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Posts from the ‘Power Dynamics’ Category


In from the Margins

The Rt. Rev. Probal Kanto Dutta, Bishop of the Diocese of Durgapur in the Church of North India, reflects on the struggle for equal rights for Dalits and Tribals in The Church of North India.   


There is a conspiracy of silence against the majority population in India, the Dalits and the Tribals, who in various ways have been left aside. This has resulted in apathy that alienates these groups and virtually eradicates them from the consciousness of the wider society. This paper presents an understanding of Tribals and Dalits and their present status in the Indian context. Read more »


The Philippian Model

In examining the relationships of the Apostle Paul to the congregations in Rome and Philippi, the Rev. Canon Phil Groves elucidates some key elements of a partnership.  His assertion is that most inter-Communion relationships were begun in a donor/receiver or superior/subordinate definition.  This, he argues, is neither biblical nor healthy and the members of the Communion should follow Paul’s lead in Philippi.

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Tribalism and Power Struggle in the Anglican Church Of Tanzania

The Rev. Canon Kwikima gives an analysis of the effects of tribalism and the power struggles they engender in the Anglican Church of Tanzania.  Giving specific examples she shows that such power struggles have the effect of “sowing…fruits…of hostility, hatred, cruelty and hypocrisy” in the dioceses and congregations of the ACT.  Applying the same principles to the wider Anglican Communion Rev. Kwikima warns that the struggle for power of one province over another will lead to the same ill effects worldwide. Read more »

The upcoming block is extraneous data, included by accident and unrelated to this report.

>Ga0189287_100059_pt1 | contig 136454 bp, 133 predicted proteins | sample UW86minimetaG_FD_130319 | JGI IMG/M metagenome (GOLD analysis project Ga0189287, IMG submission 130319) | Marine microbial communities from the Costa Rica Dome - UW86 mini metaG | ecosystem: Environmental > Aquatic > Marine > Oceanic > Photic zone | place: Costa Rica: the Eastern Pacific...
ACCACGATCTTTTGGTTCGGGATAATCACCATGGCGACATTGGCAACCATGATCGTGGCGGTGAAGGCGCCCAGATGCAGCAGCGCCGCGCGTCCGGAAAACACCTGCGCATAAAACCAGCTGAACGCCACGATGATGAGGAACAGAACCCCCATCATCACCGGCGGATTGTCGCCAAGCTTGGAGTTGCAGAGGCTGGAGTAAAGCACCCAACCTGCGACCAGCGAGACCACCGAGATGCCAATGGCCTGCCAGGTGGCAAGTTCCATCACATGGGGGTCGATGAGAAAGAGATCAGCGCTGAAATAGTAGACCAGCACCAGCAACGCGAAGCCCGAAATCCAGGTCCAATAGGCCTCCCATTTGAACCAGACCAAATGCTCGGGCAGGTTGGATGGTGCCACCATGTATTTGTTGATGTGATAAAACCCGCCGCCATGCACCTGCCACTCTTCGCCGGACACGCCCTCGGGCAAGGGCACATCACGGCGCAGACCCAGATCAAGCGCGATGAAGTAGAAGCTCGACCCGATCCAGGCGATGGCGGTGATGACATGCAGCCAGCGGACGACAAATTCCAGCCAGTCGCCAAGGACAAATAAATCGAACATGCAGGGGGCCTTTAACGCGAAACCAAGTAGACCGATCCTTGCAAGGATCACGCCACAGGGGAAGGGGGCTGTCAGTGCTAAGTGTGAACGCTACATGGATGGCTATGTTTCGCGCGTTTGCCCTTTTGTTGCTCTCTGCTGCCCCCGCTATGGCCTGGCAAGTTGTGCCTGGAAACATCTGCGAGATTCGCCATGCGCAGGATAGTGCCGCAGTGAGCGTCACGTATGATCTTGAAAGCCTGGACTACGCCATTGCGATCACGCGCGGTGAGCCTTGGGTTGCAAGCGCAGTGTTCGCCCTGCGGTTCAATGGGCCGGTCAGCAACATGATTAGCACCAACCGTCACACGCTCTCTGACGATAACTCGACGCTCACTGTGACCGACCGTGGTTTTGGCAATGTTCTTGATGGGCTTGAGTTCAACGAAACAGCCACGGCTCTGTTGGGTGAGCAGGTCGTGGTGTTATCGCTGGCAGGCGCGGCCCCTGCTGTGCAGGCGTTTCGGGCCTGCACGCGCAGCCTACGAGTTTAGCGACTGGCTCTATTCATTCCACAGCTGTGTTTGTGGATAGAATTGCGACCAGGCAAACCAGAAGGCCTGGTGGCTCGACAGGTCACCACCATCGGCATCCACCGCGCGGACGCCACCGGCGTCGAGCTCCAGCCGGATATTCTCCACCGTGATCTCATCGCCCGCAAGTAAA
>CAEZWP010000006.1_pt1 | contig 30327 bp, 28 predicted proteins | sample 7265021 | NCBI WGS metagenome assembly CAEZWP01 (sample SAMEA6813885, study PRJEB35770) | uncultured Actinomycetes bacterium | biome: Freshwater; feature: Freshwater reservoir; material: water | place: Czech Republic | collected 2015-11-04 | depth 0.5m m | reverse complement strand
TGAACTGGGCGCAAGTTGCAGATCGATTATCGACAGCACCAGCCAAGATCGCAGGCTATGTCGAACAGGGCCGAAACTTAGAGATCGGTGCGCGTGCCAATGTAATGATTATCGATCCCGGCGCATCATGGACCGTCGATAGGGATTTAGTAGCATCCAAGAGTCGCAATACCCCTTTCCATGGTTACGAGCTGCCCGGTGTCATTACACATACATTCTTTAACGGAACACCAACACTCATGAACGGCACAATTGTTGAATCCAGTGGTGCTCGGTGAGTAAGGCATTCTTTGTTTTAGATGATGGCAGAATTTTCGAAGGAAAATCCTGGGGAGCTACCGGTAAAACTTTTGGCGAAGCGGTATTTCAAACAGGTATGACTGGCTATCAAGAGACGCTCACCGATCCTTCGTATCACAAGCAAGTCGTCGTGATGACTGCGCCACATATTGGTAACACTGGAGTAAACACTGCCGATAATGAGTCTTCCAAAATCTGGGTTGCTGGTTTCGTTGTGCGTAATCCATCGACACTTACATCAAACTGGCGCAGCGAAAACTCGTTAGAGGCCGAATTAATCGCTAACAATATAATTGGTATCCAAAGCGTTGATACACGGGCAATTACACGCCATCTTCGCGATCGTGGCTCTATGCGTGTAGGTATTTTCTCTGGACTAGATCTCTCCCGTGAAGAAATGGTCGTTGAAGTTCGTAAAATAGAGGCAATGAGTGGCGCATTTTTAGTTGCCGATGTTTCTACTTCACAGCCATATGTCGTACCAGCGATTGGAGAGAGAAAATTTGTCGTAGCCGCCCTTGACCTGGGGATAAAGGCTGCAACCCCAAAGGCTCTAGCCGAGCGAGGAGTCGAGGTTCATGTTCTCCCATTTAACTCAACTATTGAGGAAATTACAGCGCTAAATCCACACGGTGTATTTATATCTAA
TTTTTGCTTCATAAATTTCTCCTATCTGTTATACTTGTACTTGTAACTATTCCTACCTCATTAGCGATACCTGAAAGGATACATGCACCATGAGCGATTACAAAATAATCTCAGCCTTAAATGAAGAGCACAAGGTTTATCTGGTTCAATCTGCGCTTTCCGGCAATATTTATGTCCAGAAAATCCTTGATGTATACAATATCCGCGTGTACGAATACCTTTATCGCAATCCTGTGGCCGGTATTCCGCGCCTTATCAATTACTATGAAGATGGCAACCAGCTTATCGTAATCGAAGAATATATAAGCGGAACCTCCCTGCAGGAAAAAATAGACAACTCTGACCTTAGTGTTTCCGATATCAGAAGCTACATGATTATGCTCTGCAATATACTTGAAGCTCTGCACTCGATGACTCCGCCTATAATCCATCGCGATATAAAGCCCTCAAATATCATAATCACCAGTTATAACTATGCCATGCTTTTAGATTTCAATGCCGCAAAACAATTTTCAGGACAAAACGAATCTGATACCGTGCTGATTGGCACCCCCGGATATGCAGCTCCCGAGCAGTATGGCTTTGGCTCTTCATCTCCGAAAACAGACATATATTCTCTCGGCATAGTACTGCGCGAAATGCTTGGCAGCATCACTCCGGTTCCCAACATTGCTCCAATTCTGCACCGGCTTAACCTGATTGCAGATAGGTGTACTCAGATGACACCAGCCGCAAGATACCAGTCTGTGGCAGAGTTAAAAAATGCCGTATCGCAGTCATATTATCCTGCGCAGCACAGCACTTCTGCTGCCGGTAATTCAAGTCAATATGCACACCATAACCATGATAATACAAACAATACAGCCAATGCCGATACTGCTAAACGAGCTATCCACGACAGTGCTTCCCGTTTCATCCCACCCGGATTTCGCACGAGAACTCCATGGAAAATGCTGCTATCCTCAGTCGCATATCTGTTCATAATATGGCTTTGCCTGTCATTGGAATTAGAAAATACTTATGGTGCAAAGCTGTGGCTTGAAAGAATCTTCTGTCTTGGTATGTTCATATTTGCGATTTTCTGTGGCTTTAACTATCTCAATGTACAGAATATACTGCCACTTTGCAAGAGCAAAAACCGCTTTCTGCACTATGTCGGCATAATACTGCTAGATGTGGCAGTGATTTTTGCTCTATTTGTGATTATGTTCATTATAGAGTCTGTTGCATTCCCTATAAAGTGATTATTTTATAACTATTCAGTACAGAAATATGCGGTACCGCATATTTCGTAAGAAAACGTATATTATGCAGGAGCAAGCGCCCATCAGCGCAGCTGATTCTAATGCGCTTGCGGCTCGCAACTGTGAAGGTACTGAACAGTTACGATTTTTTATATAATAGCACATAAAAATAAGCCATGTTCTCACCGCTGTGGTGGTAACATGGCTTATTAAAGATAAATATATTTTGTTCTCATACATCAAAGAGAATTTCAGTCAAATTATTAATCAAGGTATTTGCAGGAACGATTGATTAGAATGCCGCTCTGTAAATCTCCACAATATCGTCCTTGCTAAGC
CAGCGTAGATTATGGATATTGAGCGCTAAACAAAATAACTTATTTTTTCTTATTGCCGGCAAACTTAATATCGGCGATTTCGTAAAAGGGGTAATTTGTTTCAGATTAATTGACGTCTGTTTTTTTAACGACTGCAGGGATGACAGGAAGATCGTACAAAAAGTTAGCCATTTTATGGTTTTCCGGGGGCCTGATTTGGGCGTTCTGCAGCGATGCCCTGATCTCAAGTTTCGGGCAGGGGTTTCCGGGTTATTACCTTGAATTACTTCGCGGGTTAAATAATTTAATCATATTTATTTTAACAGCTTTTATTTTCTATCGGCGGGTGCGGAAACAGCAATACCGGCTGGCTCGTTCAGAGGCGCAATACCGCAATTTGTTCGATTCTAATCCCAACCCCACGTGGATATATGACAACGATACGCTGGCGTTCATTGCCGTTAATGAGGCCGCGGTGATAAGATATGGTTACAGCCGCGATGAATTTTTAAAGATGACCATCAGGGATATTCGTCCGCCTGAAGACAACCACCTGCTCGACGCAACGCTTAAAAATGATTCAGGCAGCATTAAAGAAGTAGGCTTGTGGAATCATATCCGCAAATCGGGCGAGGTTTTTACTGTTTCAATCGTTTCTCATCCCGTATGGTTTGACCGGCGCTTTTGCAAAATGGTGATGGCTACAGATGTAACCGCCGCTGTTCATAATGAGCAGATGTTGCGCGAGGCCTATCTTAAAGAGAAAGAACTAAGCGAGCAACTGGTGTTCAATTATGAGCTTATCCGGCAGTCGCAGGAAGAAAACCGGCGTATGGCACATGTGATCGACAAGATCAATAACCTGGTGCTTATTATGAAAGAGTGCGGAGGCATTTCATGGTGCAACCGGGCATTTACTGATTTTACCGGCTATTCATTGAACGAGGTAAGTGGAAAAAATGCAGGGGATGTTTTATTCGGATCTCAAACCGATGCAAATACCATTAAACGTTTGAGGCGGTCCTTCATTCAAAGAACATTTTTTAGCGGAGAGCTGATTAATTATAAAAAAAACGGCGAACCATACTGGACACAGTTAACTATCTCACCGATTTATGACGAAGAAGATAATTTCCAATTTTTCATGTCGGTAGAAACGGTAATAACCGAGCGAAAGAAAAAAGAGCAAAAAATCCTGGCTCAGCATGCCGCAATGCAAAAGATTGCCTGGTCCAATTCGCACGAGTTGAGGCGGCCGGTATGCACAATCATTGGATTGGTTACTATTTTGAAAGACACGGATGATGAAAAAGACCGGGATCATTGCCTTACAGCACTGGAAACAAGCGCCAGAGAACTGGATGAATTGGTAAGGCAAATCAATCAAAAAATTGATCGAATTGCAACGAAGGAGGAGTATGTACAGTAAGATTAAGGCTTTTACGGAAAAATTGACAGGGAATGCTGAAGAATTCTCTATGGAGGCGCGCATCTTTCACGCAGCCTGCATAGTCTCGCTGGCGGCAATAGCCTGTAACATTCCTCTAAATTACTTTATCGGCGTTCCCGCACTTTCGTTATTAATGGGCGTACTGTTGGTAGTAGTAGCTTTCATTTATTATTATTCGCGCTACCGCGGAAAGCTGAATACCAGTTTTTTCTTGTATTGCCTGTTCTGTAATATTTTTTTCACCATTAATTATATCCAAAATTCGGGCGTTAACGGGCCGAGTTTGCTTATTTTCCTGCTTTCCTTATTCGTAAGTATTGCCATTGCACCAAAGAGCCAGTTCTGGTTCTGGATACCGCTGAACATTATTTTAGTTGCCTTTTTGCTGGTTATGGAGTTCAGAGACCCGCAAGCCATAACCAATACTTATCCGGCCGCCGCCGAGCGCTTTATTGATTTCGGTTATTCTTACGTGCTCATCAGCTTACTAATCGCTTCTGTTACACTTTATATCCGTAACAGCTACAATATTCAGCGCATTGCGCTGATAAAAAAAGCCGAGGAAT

Indaba and Power

Rev Janet Trisk is Rector of the parish of St David, Prestbury in Pietermaritzburg, Diocese of Natal, South Africa

 Introduction: The Church and Power

Douglas John Hall in his book, The Cross in Our Context: Jesus and the Suffering World argues that triumphalism, which presents itself as a “full and complete account of reality” and which excludes the possibility of error or difference of opinion, is a characteristic of the church in our time.[1] He contrasts this with the theology of the cross, first fully articulated by Luther, but more recently explored by Jurgen Moltmann in his, The Crucified God.

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